Gerry Kelly was one of the first out of the blocks to condemn the murder bid on the police officers. Kelly is quite right when he states that the community of Ardoyne doesn't want this kind of thing.

Sinn Fein representatives have been busy of late condemning those from the ranks of republicanism who still bring guns onto the streets either to challenge the state, or "solve" social problems in their own areas. The recent upsurge in "punishment shootings" in west Belfast drew the condemnation of the likes of Pat Sheehan, who warned about a new hit-list drawn up by the dissidents.

He - quite rightly - condemned the shooting of the Dorrians at their home in Turf Lodge. Yet this particularly horrific attack raises more questions than answers.

This writer took at face value security and republican sources who hinted strongly that the dissident grouping, Oghlaigh na hEireann, were behind the attack on the Dorrian family. Others in west Belfast beg to differ and now claim that the couple were targeted as a result of a fallout with a man from Ballymurphy reputed to be the commanding officer of the Provisional IRA. It is alleged that he ordered men under his command to attack the entirely innocent Dorrians in their home - with revolting consequences.

Even if this attack was the work of a gang under this man's control, even if it wasn't "sanctioned" by the mainstream republican leadership, it raises serious questions about discipline, control and continued access to weapons by an organisation that was meant to have flown away like a butterfly.

It is undoubtedly the case that the overwhelming majority of "punishment" shootings and beatings are now the work of the New IRA, Oghlaigh na hEireann and others as they seek to present themselves as an alternative "police" force with a menu of "instant justice" for those concerned about heroin dealing, joyriding, or house-breaking in their communities.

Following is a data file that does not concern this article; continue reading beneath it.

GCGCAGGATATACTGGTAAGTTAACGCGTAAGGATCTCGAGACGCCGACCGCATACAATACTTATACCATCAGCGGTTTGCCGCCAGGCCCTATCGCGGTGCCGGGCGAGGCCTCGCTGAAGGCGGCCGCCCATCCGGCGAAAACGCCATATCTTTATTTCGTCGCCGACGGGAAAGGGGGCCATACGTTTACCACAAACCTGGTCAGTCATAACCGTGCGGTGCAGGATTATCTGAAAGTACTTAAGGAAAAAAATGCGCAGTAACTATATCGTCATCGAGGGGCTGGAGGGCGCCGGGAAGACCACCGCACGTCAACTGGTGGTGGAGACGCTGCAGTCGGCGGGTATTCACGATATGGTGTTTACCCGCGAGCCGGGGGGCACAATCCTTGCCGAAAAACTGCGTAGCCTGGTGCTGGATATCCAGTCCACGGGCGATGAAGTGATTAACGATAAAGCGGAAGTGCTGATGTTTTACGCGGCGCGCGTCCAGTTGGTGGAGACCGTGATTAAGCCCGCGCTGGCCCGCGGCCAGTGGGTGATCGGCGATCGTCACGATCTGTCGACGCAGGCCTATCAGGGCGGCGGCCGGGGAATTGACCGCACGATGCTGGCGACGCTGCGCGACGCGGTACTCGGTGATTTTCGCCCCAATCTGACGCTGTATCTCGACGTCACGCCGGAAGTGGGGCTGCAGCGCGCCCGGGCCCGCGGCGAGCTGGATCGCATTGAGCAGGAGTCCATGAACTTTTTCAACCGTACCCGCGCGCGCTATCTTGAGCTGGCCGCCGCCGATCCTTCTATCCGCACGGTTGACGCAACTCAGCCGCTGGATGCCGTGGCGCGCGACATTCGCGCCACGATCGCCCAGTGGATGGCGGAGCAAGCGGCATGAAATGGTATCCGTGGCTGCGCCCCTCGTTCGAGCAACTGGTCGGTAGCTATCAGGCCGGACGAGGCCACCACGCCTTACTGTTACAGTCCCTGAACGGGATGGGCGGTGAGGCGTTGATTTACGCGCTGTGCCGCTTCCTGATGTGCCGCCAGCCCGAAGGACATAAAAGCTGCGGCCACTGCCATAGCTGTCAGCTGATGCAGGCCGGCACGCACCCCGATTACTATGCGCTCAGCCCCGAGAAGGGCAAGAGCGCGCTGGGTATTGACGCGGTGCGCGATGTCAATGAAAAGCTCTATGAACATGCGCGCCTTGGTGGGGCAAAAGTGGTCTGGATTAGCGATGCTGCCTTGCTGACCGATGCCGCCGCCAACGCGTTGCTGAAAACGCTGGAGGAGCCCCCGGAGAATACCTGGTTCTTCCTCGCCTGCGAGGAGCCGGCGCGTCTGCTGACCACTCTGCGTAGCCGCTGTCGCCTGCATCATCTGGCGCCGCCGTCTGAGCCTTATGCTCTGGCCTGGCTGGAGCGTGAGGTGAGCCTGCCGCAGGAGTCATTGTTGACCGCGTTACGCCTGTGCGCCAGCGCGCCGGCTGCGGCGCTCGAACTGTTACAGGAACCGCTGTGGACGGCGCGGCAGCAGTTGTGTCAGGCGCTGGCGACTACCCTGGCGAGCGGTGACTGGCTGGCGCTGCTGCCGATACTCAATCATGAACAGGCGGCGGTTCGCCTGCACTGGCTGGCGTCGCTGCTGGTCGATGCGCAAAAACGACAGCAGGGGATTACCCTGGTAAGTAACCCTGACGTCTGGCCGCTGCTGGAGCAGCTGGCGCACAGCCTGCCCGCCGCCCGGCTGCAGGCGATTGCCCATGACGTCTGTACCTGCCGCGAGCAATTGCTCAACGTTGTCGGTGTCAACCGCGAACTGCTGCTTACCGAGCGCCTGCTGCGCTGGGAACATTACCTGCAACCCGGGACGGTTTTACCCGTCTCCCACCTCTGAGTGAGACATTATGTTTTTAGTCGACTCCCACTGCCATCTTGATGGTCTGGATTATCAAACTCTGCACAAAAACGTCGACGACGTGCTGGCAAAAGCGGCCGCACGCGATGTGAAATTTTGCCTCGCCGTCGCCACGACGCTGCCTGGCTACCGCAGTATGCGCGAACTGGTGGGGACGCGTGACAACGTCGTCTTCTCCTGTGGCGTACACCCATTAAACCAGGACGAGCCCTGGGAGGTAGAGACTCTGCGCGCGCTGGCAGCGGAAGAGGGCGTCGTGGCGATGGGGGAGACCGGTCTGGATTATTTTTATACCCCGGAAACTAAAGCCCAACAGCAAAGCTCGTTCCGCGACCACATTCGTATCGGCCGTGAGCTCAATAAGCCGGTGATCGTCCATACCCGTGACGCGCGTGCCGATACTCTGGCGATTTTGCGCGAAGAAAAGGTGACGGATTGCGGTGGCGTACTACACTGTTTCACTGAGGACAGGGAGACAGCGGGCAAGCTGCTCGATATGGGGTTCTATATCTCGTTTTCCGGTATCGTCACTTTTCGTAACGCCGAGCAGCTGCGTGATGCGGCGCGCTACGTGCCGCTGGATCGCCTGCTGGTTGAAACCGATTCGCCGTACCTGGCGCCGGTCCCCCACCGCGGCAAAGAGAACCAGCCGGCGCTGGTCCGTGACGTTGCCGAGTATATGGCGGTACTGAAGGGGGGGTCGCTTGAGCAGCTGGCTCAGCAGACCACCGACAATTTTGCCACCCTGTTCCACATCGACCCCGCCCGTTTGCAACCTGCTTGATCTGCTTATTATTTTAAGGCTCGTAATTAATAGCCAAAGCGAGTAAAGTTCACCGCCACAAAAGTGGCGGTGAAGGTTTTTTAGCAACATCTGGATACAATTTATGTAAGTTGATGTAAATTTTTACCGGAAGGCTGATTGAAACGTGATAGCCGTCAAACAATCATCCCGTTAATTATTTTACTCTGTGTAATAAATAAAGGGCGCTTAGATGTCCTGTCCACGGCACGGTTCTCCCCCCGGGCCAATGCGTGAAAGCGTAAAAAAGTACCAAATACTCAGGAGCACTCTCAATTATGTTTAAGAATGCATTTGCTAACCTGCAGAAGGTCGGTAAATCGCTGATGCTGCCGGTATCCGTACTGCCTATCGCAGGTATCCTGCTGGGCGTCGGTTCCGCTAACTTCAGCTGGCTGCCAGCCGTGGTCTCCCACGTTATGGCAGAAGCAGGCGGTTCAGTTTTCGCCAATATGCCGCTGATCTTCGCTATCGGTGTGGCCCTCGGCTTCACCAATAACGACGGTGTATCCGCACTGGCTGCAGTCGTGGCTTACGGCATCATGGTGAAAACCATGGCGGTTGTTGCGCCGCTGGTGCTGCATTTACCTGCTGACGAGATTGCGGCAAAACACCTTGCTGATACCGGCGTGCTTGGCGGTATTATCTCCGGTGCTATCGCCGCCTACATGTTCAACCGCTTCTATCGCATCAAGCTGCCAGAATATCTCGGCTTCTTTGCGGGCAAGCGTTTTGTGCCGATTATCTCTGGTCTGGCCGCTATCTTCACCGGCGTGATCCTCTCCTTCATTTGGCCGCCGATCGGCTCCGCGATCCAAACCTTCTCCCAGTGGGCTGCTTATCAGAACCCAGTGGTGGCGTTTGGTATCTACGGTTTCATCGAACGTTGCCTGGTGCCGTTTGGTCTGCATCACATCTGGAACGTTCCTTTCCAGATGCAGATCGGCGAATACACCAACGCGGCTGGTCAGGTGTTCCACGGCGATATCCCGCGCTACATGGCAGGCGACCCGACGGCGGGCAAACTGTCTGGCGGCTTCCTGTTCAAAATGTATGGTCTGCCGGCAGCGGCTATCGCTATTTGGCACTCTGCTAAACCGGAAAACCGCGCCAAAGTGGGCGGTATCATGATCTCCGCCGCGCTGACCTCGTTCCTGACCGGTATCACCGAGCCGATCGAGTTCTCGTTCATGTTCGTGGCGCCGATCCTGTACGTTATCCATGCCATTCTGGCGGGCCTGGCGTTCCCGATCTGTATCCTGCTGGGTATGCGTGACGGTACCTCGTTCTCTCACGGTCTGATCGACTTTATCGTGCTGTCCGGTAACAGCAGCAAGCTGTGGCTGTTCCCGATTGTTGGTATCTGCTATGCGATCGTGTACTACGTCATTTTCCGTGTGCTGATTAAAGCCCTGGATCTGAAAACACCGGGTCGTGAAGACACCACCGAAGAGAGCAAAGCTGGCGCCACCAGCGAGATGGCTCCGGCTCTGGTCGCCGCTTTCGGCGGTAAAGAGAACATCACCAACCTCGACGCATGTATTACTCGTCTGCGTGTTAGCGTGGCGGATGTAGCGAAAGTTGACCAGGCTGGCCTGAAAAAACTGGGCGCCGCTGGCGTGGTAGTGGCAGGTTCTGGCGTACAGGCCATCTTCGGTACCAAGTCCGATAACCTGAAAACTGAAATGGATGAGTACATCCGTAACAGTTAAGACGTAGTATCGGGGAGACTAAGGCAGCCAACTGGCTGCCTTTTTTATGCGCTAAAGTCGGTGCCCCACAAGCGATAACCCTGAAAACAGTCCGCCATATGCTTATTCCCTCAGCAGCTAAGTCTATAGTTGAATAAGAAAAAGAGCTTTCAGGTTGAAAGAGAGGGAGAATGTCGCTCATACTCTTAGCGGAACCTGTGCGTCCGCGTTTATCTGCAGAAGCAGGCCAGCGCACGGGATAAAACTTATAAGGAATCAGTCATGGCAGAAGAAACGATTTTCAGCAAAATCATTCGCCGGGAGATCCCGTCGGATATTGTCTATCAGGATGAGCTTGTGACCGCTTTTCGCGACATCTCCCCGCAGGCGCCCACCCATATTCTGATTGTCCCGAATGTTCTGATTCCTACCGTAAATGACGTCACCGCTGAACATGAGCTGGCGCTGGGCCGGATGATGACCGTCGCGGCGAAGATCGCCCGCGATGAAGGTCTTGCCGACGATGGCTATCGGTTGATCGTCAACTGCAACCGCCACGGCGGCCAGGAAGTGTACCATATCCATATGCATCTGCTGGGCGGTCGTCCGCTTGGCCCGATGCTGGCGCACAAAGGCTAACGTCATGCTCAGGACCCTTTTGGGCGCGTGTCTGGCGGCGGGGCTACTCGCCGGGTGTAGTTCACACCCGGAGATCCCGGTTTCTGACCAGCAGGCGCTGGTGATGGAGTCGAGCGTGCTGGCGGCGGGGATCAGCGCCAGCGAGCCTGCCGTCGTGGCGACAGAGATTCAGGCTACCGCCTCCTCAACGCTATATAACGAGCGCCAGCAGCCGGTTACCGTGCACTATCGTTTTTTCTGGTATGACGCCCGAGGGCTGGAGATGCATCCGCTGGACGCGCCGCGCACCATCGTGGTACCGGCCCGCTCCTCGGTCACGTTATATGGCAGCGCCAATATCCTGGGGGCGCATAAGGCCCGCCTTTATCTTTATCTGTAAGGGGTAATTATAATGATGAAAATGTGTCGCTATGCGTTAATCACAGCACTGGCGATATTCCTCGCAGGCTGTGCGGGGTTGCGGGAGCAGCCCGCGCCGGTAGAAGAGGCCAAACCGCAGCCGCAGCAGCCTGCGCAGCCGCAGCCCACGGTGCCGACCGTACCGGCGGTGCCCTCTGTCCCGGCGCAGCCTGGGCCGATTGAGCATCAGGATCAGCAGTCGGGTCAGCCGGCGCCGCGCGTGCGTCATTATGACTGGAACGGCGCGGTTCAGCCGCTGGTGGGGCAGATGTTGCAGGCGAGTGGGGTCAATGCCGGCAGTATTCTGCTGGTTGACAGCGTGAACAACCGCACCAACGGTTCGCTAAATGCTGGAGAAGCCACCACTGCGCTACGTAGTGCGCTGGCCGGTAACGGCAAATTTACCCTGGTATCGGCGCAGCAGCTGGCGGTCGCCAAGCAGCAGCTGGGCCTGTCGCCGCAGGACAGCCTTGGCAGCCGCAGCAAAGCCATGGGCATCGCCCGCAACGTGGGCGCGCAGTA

What, though, is an even greater challenge to mainstream republicans - even graver than one posed by a number of indisciplined former volunteers with continued access to weapons - is the legacy of the Troubles itself. These internal attacks within the nationalist community, just like the murderous assault on a police patrol on Sunday night, have their DNA traced all the way back to the strategies and policies of the Provisionals.

They "minted" these stratagems on the streets during the Troubles. The dissidents are merely copying those tactics in a bid to build support as well as remind the world that they still exist when they try to shoot dead policemen and women going about normal policing duties. It is hardly a "Scissors Theory" operation; these are two sets of rival republicans that in many cases hate each other (witness some of the terrible things written on social networks by the hardliners about Martin McGuinness's illness of late).

Most of us know these tactics never worked in the past and will never work now in a 21st century of mass surveillance and states with a technical edge never dreamt of during the Troubles.

Will the new leader of Sinn Fein ever turn to the dissidents and admit this core truth about the conflict? Or will Michelle O'Neill continue with the fiction that the atrocities, the carnage, the wasted lives, the brutalised generation of "punishment" victims was somehow the inevitable by-product of what happened to the civil rights movement?

Belfast Telegraph